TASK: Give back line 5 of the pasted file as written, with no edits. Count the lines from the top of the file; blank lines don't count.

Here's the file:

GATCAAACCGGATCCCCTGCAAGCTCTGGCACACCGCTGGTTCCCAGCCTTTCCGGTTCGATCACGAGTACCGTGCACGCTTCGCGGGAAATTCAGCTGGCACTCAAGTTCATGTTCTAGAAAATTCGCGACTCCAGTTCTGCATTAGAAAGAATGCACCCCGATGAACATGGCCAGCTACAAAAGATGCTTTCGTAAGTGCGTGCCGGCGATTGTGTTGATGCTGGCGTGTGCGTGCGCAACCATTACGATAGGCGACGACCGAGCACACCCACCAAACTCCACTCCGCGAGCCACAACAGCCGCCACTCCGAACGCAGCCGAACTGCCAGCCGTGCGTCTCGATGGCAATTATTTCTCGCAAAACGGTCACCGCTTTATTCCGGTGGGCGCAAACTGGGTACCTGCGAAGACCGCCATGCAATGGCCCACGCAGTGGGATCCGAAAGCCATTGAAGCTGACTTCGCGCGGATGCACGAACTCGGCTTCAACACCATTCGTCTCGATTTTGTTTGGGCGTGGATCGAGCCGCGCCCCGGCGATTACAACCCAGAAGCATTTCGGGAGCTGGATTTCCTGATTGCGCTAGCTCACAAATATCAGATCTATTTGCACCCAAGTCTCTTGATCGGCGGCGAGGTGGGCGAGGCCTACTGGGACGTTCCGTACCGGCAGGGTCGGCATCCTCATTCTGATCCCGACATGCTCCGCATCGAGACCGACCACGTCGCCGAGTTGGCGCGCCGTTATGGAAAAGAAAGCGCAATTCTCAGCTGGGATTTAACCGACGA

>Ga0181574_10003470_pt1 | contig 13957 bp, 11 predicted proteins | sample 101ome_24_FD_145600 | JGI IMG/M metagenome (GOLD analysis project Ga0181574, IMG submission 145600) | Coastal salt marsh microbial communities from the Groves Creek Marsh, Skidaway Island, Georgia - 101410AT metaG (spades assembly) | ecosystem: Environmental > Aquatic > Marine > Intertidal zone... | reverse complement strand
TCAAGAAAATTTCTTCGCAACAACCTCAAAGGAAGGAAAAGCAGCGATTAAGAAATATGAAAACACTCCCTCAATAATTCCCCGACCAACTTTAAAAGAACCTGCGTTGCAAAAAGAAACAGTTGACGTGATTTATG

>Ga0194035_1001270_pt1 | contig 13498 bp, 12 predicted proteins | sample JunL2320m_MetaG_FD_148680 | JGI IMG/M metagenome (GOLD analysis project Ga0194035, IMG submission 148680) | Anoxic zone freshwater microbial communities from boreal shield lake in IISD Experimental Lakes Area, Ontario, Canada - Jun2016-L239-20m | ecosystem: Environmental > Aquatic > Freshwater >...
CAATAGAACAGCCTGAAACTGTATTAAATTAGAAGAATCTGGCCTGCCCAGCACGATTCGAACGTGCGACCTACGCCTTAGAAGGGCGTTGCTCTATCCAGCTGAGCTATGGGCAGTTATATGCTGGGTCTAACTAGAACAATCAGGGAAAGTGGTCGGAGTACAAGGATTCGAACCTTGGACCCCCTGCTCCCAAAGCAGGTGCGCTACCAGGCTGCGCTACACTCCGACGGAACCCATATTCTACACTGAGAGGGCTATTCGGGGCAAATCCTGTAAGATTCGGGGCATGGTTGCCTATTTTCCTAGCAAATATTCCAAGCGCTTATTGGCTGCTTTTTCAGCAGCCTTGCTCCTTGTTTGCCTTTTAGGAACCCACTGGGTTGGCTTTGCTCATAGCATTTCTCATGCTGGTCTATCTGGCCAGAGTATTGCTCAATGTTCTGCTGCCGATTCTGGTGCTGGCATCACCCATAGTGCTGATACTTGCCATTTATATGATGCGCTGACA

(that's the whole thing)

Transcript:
CAATAGAACAGCCTGAAACTGTATTAAATTAGAAGAATCTGGCCTGCCCAGCACGATTCGAACGTGCGACCTACGCCTTAGAAGGGCGTTGCTCTATCCAGCTGAGCTATGGGCAGTTATATGCTGGGTCTAACTAGAACAATCAGGGAAAGTGGTCGGAGTACAAGGATTCGAACCTTGGACCCCCTGCTCCCAAAGCAGGTGCGCTACCAGGCTGCGCTACACTCCGACGGAACCCATATTCTACACTGAGAGGGCTATTCGGGGCAAATCCTGTAAGATTCGGGGCATGGTTGCCTATTTTCCTAGCAAATATTCCAAGCGCTTATTGGCTGCTTTTTCAGCAGCCTTGCTCCTTGTTTGCCTTTTAGGAACCCACTGGGTTGGCTTTGCTCATAGCATTTCTCATGCTGGTCTATCTGGCCAGAGTATTGCTCAATGTTCTGCTGCCGATTCTGGTGCTGGCATCACCCATAGTGCTGATACTTGCCATTTATATGATGCGCTGACA